This article was originally published in Deakin University’s internal publication Network. Network spoke to Anna about building an institute from the ground-up and creating the partnerships, systems and outcomes Australia (and the world) needs for best health and care.
How did you first come to Deakin?
I arrived at Deakin in 2015, after a term at the Baker Heart and Diabetes Institute and, before that, at Monash University. Along with 12 of my colleagues from Baker, I was part of a research program looking at determinants of health and obesity prevention. We merged with others at Deakin University to create the Global Obesity Centre and I worked closely with the campus services and facilities team in the development of the Deakin Food Charter. The broader collaboration offered by Deakin University has been fantastic for both myself and my team.
When the Deakin Council created the Institute for Health Transformation in 2019, the role of Director came up, and I felt it aligned perfectly with my interest in the strategic use of research and evidence to inform equitable health outcomes. So, I put my hand up.
What does a day in your life running the Institute look like?
Much of my time is spent ensuring we have the strategic and operational teams and processes to support our researchers. Over the last two years, we have built an excellent operational team to support the researchers in development of tenders, achievement of excellence in competitive research, and communication of the research outcomes.
I enjoy working on a strategic level with researchers – digging out the big questions and partnerships, and ensuring the Institute has the right skill mixes to do our best work. We each have our own expertise and our own paradigms, and the possibility of bringing them together to form valuable ideas and outcomes is really exciting.
What is the process of creating an institute that people may not be aware of?
Communications plays a key role. It not only builds the profile of the researchers, Institute and University – aiding our funding and partnership opportunities – but it also allows the important work of the researchers to be made public and useable. Developing the skills of the researchers to communicate and putting mechanisms in place to get the word out there has been a key part of my role.
Early- to mid-career researchers (EMCRs), in particular, have really blossomed in the new Institute. They have worked together to identify their needs and propose strategies for their support. Recently, we have worked with the comms team to run a competition between the EMCR researchers, asking them to write a news article on what their research could mean for society post-COVID. It’s been fantastic to see researchers and communicators join together to produce some fantastic pieces.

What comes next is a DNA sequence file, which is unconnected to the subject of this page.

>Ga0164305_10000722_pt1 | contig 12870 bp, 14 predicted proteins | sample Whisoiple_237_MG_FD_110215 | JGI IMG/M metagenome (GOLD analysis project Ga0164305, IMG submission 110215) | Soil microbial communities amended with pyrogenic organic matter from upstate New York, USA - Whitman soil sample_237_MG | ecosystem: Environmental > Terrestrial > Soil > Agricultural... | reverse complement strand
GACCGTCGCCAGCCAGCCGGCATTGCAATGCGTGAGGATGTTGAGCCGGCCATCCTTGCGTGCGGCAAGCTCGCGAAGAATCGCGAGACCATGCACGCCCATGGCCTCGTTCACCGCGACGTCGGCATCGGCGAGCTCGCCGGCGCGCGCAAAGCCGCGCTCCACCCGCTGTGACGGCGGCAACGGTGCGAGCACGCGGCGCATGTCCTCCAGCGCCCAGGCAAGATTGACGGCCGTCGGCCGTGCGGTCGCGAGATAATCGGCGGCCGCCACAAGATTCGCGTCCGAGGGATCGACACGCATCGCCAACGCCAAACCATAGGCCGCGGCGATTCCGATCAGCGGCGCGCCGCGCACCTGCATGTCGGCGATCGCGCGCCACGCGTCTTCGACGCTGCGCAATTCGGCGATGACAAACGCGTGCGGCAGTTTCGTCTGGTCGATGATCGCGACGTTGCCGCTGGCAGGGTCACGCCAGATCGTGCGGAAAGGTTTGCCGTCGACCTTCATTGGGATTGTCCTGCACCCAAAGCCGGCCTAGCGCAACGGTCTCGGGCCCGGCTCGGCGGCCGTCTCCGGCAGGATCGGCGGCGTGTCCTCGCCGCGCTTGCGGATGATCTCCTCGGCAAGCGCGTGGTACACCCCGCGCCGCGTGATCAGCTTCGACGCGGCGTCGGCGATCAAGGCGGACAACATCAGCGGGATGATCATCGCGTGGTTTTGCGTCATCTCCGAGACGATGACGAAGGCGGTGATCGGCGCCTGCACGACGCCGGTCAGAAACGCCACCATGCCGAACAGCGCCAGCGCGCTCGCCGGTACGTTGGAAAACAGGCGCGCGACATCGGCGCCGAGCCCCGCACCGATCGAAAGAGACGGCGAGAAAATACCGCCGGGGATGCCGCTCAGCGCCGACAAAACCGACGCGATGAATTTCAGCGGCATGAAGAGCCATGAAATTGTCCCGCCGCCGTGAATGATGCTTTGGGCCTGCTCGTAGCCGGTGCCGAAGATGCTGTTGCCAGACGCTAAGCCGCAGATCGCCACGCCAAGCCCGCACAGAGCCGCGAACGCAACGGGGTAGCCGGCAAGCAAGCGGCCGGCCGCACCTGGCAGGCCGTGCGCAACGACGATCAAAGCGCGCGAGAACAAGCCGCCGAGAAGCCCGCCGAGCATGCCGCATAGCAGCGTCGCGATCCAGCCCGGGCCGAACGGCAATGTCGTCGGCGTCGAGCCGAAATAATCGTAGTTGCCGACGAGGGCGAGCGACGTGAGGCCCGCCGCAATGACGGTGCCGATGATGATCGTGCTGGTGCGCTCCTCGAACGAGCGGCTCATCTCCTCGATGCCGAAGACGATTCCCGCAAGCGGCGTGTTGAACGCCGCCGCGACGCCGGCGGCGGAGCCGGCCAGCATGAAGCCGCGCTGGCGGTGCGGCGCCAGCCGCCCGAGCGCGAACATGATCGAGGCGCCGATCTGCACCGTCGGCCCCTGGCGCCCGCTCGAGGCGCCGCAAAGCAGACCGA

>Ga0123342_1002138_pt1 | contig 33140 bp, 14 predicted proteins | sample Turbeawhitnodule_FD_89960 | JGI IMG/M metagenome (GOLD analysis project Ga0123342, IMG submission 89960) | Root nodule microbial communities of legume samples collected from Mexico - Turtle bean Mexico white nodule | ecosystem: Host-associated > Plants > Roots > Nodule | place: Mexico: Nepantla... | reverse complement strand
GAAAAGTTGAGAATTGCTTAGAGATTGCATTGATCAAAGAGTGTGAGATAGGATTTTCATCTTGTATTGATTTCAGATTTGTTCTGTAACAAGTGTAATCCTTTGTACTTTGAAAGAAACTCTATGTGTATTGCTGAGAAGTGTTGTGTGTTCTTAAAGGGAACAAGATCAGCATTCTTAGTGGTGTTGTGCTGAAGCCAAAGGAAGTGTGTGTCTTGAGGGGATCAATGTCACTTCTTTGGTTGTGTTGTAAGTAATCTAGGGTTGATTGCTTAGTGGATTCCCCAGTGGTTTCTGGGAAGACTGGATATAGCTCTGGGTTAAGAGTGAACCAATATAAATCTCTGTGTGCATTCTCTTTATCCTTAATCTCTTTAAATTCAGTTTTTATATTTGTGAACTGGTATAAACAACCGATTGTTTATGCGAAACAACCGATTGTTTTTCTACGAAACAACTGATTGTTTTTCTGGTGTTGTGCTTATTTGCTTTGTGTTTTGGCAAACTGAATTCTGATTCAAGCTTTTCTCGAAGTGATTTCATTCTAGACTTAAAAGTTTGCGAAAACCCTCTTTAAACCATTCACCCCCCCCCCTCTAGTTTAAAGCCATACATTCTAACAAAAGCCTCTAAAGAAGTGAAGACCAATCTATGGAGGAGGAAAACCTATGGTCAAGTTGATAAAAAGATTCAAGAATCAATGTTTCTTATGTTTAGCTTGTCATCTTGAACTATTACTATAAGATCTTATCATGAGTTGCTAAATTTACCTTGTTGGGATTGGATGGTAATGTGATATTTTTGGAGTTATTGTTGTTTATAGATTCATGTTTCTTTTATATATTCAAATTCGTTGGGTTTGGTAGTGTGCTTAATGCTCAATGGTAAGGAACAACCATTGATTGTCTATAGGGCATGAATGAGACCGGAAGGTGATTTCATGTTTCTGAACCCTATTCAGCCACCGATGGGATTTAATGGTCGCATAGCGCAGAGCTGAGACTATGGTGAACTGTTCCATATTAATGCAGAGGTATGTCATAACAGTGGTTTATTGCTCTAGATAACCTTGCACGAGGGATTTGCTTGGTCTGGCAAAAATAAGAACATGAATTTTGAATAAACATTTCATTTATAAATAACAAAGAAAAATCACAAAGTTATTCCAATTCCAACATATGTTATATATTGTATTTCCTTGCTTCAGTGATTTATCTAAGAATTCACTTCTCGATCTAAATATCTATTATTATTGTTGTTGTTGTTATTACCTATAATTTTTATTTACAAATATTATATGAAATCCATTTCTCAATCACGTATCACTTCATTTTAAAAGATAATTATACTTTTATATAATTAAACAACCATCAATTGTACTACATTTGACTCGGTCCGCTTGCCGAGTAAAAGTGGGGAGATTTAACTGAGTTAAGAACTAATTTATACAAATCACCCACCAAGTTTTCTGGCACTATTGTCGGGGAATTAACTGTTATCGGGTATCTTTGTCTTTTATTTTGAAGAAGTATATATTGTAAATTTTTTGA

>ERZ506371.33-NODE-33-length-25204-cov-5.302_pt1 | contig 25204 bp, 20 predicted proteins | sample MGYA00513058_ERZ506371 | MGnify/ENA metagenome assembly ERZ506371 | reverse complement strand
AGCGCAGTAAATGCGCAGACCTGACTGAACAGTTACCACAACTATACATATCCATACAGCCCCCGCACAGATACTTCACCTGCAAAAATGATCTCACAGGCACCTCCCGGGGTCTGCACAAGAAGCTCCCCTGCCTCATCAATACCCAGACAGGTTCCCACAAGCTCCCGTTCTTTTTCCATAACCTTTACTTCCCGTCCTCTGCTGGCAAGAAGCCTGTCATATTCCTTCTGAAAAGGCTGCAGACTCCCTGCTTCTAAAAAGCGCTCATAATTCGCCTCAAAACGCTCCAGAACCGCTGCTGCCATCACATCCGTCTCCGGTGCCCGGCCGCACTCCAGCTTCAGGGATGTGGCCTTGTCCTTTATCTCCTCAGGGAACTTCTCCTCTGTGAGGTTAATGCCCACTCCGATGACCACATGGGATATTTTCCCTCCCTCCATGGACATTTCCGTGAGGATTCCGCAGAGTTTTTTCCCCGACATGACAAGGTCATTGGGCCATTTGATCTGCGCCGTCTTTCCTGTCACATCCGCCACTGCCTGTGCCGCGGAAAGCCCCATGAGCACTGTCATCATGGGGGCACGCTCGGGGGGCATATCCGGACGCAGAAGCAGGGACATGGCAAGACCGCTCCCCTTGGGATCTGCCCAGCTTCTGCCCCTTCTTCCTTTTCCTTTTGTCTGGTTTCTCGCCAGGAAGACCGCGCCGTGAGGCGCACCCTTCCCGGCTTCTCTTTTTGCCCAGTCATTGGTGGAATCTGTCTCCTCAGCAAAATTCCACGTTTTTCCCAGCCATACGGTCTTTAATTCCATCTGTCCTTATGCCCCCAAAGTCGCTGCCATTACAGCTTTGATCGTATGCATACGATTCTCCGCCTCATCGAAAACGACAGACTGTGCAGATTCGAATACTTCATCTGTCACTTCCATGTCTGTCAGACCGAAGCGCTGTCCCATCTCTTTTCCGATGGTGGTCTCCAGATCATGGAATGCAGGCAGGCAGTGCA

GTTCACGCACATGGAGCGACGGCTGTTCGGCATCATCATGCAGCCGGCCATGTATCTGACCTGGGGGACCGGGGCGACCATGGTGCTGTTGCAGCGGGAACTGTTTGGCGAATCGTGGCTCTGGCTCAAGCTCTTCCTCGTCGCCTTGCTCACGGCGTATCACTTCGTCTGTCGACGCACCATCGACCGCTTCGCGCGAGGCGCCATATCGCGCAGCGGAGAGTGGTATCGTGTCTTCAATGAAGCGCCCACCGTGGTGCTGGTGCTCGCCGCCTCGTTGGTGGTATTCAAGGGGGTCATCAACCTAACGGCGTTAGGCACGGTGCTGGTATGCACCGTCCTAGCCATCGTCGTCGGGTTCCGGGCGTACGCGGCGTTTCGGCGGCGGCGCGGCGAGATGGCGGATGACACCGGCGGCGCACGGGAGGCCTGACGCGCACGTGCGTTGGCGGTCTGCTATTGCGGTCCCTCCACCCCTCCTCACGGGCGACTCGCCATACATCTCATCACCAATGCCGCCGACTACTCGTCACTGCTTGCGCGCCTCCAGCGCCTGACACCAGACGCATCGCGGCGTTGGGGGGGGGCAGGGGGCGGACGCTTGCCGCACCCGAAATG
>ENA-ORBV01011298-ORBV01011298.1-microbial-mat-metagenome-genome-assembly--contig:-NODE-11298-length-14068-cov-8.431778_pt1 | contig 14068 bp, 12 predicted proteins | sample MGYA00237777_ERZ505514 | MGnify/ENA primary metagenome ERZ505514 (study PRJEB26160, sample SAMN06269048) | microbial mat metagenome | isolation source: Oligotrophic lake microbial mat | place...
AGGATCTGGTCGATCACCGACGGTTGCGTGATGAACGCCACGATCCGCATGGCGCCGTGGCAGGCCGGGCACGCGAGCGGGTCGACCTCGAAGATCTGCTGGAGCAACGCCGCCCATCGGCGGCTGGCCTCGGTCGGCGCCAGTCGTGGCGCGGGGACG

Why you are passionate about the Institute and what are your goals for the year ahead?
The two are closely intertwined. I think COVID-19 presents a significant opportunity and responsibility for the Institute and Deakin to demonstrate how it can effectively work with government and non-government health partners to rapidly develop interventions and solutions to the current pandemic.
The real strength of the Institute is that we already have many of the partnerships in place – partnerships in mental health, health systems, food systems and determinants of health, just to name a few. A robust response to COVID-19 needs systems in place that optimise health, social and economic outcomes.
Can you provide an example?
Earlier this year, Deakin and the Institute partnered with Barwon Health to deliver and evaluate a telehealth facility offering safe and appropriate mental health care to people in Geelong. It was a fantastic service to the community, that also mitigated the risk of further transmission and infection of COVID-19. But it also offered a real-world opportunity to evaluate and test our technology and methods, and to see the partners and skill mix that work best.
What are your top four tips for people working from home?
1. Be kind to yourself. Recognise that this is a challenging time for everyone, but different people will be impacted in different ways.
2. Plan your workday and set realistic expectations. It’s important you divide your day into a work component and a ‘home component’ – despite both being completed in the same location. Depending on how you work, calendar blocking or to-do-lists may be helpful for different tasks – personally, I utilise electronic to-do-lists and set a due date for each task. But find what works best for you! What COVID has taught us is that we need a better understanding of how we work and there’s not just one way of working.
3. Identify brain breaks that work for you – taking a break will actually make you more productive. Be it a quick walk around the block, gardening or working on a jigsaw puzzle, find whatever helps you to feel relaxed and recharged.
4. Build connectivity into your day. It’s really important we still feel connected to friends, family and community, despite being physically distanced. Whether it’s talking to a neighbour across a nature strip, taking a suitably distanced (and masked) walk with a friend, or tech-based call through Zoom or phone, it’s important you don’t feel alone.
Looking for more mental health and wellbeing information? You can find tips for managing stress here.